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Neuroimage. 2019 May 15;192:26-37. doi: 10.1016/j.neuroimage.2019.02.043. Epub 2019 Mar 1.

A dual architecture for the cognitive control of language: Evidence from functional imaging and language production.

Author information

1
Psychological Sciences Department, University of Connecticut, Storrs, USA; Haskins Laboratories, New Haven, CT, USA. Electronic address: nicolas.bourguignon@uconn.edu.
2
Haskins Laboratories, New Haven, CT, USA; School of Communication Sciences and Disorders, McGill University, Montreal, Canada. Electronic address: vincent.gracco@yale.edu.

Abstract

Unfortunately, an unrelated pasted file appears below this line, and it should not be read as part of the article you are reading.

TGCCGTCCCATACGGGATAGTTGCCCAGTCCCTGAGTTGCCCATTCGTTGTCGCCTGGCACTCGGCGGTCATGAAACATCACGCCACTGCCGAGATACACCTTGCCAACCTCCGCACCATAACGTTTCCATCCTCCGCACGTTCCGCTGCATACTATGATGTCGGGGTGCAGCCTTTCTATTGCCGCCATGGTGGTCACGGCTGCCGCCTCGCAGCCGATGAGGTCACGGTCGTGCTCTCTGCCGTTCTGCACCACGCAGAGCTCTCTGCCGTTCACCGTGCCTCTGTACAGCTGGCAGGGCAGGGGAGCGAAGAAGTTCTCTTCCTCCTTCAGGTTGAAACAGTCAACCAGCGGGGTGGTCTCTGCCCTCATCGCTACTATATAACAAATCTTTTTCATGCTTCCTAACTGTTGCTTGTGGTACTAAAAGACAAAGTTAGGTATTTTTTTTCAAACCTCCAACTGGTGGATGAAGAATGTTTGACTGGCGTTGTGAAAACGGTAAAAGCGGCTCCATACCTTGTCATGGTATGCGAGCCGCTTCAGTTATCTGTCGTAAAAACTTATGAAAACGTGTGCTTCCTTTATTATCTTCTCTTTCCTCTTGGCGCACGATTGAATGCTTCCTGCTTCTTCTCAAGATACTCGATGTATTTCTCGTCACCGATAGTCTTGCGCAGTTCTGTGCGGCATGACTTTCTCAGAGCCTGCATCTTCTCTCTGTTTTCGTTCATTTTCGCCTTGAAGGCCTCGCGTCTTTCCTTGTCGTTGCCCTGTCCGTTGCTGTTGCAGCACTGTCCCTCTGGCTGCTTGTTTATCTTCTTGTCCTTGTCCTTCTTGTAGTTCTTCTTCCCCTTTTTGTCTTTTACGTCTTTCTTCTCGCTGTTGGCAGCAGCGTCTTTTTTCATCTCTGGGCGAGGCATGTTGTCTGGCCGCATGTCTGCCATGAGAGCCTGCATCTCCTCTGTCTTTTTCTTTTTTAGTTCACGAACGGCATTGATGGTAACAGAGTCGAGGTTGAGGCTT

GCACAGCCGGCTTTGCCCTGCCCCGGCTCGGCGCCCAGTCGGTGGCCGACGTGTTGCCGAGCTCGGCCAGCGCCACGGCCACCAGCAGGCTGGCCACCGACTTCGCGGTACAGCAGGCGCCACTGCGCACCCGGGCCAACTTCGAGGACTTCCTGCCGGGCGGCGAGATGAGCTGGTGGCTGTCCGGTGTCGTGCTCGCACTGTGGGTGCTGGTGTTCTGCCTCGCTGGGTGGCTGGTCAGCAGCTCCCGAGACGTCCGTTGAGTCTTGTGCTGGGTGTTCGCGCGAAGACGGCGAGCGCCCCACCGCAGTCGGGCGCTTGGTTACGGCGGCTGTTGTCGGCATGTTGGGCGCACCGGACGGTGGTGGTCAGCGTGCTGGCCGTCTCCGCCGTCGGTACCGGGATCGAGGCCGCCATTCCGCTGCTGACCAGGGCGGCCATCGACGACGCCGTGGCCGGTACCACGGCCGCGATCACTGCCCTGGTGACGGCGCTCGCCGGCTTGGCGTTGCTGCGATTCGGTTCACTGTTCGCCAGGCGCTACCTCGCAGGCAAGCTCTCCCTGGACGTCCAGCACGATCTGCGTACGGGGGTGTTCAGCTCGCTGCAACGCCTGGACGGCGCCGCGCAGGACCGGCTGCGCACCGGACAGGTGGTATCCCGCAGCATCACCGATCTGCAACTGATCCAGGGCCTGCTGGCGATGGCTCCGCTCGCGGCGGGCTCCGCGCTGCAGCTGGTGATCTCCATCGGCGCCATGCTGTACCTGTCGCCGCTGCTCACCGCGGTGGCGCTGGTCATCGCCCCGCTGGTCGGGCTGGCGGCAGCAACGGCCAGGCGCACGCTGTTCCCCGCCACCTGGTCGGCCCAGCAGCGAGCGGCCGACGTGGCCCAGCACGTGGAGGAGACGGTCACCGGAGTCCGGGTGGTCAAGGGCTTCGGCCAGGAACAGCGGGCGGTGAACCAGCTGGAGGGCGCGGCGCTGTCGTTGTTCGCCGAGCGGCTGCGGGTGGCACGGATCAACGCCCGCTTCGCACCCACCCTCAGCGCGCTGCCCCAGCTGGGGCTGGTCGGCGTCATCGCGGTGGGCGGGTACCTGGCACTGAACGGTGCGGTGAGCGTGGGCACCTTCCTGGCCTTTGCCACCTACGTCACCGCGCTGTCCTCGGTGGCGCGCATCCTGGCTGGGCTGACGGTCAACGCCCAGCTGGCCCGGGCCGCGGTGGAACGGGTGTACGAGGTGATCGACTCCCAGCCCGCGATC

The relation between language processing and the cognitive control of thought and action is a widely debated issue in cognitive neuroscience. While recent research suggests a modular separation between a 'language system' for meaningful linguistic processing and a 'multiple-demand system' for cognitive control, other findings point to more integrated perspectives in which controlled language processing emerges from a division of labor between (parts of) the language system and (parts of) the multiple-demand system. We test here a dual approach to the cognitive control of language predicated on the notion of cognitive control as the combined contribution of a semantic control network (SCN) and a working memory network (WMN) supporting top-down manipulation of (lexico-)semantic information and the monitoring of information in verbal working memory, respectively. We reveal these networks in a large-scale coordinate-based meta-analysis contrasting functional imaging studies of verbal working memory vs. active judgments on (lexico-)semantic information and show the extent of their overlap with the multiple-demand system and the language system. Testing these networks' involvement in a functional imaging study of object naming and verb generation, we then show that SCN specializes in top-down retrieval and selection of (lexico-)semantic representations amongst competing alternatives, while WMN intervenes at a more general level of control modulated in part by the amount of competing responses available for selection. These results have implications in conceptualizing the neurocognitive architecture of language and cognitive control.

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